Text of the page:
Throwback Thursday: Canada Vignettes “The Log Driver’s Waltz”

In a very Canadian throwback Thursday, we are exploring an iconic short film from 1979.

CIsL_YeWIAAsQGz.png

In the late 1970’s Canadian broadcasting was rushing to keep up with their American neighbours in creating quality television content.  Even then Canada knew that they risked losing a cultural identity when a mass amount of American and British content was filling our media.  The National Film Board of Canada (NFB) invested in creating a collection of short films known as the Canada Vignettes.

Canada Vignettes, which aired on CBC and other Canadian channels, became popular for their depiction and representation of a changing nation.  80 filmmakers produced films of many styles including animations that showcased Canadian history, politics, and culture.  Through the 80’s many favourite Vignettes were continuously broadcast until they were drilled into the heads of young children forever.

Which brings me to “The Log Driver’s Waltz” directed by John Weldon.  One of the most popular short films to ever come out of the NFB, “The Log Driver’s Waltz” aired on Canadian television well into the 1990’s.  Personally, I watched this Vignette so many times as a child; I cannot read the title without the music playing in my head and filling in the remaining lyrics.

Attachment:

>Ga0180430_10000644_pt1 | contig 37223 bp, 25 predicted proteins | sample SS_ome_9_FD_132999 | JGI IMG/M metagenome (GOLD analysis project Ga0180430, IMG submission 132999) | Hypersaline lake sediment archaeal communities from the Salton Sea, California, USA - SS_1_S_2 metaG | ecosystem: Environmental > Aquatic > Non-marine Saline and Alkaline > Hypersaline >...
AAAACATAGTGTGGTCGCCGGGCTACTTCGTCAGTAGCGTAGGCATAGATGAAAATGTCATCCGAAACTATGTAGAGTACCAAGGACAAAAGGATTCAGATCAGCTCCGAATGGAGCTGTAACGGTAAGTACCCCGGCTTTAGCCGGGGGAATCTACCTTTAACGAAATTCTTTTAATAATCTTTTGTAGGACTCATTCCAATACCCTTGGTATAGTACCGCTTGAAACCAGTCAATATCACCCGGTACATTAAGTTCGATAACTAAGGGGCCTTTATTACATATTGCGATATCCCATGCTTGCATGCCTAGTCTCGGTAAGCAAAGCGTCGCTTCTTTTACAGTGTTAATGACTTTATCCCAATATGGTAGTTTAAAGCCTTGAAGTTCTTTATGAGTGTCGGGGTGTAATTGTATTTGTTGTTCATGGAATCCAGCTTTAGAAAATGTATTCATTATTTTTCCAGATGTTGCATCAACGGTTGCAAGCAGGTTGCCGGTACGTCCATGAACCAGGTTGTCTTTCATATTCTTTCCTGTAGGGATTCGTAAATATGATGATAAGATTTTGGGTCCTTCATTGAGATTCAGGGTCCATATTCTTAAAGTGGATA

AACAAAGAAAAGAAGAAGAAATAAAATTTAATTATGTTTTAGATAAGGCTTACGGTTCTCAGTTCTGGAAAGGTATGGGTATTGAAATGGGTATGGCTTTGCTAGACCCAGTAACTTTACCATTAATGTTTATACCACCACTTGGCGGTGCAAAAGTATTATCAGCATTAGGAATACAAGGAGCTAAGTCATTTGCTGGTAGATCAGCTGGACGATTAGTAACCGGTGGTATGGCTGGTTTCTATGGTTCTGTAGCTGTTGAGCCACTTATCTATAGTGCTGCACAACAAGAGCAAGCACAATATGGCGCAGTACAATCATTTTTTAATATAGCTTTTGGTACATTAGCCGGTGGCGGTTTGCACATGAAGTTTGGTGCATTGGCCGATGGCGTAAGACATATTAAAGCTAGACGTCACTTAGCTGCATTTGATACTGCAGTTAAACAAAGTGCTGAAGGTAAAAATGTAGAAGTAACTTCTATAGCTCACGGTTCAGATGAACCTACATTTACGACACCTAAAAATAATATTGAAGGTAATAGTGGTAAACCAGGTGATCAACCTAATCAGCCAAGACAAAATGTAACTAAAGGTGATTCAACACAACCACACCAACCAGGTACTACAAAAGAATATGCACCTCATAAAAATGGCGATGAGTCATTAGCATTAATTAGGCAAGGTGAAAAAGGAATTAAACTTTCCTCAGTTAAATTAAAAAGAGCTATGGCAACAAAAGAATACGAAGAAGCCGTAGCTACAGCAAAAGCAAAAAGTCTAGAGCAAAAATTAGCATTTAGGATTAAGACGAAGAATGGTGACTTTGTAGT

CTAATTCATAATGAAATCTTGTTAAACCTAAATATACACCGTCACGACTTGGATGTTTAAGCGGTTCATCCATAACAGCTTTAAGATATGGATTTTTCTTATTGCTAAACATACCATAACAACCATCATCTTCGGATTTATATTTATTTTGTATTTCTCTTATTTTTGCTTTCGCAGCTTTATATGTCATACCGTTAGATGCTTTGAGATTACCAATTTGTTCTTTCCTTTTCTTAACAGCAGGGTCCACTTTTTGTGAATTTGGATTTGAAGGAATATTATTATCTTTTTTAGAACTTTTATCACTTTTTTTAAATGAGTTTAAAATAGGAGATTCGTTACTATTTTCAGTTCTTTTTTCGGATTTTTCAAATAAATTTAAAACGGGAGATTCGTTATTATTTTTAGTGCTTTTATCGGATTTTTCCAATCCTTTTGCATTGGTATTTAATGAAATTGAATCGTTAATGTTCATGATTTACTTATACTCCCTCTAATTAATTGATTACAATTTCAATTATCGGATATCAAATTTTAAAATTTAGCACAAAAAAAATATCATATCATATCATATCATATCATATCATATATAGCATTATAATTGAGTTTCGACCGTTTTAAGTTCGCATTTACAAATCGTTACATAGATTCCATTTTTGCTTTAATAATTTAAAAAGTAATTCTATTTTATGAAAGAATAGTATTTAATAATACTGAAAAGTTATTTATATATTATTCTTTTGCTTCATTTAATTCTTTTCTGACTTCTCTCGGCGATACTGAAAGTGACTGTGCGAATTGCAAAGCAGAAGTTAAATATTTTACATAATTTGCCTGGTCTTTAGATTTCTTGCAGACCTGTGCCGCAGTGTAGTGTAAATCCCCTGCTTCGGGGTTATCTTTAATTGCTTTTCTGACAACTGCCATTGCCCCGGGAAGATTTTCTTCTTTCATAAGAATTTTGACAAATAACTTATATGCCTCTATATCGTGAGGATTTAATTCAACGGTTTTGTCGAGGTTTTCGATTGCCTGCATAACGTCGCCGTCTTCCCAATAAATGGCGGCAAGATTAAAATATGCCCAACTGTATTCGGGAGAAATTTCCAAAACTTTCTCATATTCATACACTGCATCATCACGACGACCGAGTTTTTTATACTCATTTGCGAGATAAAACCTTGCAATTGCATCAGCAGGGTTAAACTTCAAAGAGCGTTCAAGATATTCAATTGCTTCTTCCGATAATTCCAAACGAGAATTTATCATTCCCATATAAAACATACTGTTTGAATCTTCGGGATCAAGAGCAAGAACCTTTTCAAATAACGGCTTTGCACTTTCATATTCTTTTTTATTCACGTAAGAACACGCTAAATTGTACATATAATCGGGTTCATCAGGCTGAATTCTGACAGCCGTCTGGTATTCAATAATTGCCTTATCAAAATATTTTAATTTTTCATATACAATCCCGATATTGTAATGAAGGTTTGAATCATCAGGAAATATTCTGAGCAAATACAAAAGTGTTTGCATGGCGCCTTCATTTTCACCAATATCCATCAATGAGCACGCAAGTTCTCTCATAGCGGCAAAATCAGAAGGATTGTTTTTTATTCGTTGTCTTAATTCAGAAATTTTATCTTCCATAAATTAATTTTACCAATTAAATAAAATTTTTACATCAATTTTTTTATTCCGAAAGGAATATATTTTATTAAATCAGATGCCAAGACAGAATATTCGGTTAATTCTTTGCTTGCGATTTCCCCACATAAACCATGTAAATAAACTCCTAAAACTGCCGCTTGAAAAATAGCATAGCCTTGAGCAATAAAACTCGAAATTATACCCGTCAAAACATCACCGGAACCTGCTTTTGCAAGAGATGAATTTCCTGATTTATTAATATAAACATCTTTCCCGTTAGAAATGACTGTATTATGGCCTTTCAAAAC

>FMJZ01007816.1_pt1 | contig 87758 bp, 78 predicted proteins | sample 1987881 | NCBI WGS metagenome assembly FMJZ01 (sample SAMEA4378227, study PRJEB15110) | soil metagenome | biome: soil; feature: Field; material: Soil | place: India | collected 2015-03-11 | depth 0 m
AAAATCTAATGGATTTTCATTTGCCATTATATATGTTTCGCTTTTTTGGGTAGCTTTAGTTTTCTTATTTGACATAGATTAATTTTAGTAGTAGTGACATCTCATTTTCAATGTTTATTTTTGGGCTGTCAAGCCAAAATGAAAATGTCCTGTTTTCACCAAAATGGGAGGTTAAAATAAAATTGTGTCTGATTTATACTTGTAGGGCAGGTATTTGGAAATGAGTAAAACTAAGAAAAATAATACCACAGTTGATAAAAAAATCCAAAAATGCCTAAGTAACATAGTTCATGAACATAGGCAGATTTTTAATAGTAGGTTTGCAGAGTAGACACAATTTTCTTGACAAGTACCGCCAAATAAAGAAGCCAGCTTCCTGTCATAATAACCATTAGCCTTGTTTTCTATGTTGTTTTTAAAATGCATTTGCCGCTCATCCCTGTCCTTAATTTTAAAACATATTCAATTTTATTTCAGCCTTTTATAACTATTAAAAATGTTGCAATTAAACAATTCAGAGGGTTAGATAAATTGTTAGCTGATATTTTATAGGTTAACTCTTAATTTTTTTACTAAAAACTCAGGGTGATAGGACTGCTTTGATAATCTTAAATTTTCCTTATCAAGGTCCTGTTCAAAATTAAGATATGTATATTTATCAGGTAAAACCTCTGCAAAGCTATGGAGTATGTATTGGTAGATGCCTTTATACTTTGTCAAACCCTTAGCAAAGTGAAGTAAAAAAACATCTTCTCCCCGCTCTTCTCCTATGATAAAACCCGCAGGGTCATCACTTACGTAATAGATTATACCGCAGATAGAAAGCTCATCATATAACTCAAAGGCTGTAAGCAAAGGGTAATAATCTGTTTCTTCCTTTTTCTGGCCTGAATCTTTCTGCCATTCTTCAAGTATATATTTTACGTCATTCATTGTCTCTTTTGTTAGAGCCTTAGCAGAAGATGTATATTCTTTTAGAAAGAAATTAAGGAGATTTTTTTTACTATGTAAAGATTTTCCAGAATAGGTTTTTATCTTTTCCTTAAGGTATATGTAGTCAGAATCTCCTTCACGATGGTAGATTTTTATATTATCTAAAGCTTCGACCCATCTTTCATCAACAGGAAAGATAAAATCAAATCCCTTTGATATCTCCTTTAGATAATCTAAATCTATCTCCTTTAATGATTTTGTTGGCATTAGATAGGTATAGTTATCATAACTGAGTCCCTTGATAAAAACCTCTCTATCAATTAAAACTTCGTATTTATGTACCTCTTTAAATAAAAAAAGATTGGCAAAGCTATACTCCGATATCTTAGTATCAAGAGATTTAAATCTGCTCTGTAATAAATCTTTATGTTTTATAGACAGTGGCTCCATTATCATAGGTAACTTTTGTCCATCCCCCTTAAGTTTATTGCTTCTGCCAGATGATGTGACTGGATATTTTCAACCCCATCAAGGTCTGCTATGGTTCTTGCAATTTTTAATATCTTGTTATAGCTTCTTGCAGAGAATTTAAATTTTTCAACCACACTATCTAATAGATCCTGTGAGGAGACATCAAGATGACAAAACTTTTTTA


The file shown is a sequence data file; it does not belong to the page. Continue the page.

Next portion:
That would make now a good time to share the video.  At only three minutes, it is worth watching the whole way through.

As you can see, the flashy animation style and flowing movements made this an enjoyable film to watch.  The celebration of the log driver is an important piece of Canadian heritage as they helped to build our modern economy.  And like I said, this film played a lot on Canadian television but, still, it is fun to watch- I’m not sure how much of that is nostalgia.

The song is a classic folk song that dates back well before this film.  Obviously, there are a lot of double entendre and sexual innuendos that involve the log driver pleasing girls.  Making an all-ages movie with such sexually influenced lyrics with youth these days probably would not fly but, in the 70’s and 80’s nobody really cared.  Though I can tell you from experience that I always knew there was something else going on in this video that I could never explain.  Honestly, I am still not sure if I get it all.

“If you ask any girl from the parish around,

What pleases her most from her head to her toes;

She’ll say, “I’m not sure that it’s business of yours,

But I do like to waltz with a log driver.”

No matter how dirty this song actually is, Canadians everywhere will long love this iconic short film.  Coming from a nation that lacks the same media power as our neighbors down south these Vignettes did their job of creating a strong Canadian culture.  Also, every Canadian grew up knowing that if you wanted to please girls completely, you needed to be in the lumber industry.  Maybe it is time to bring these films back.

Jesse Bereta

Jesse (Green Onion) Bereta is a chef of words. Classically trained in the kitchen, Jesse changed careers in ‘015 to pursue his passion of writing (and being a full time pop culture nerd). Aside from his work as a freelance writer, Jesse also operates his own website, podcasts, and is a father of two budding sprouts. The Green Onion headquarters is located in Calgary, Alberta, Canada.

Jesse Bereta has 191 posts and counting. See all posts by Jesse Bereta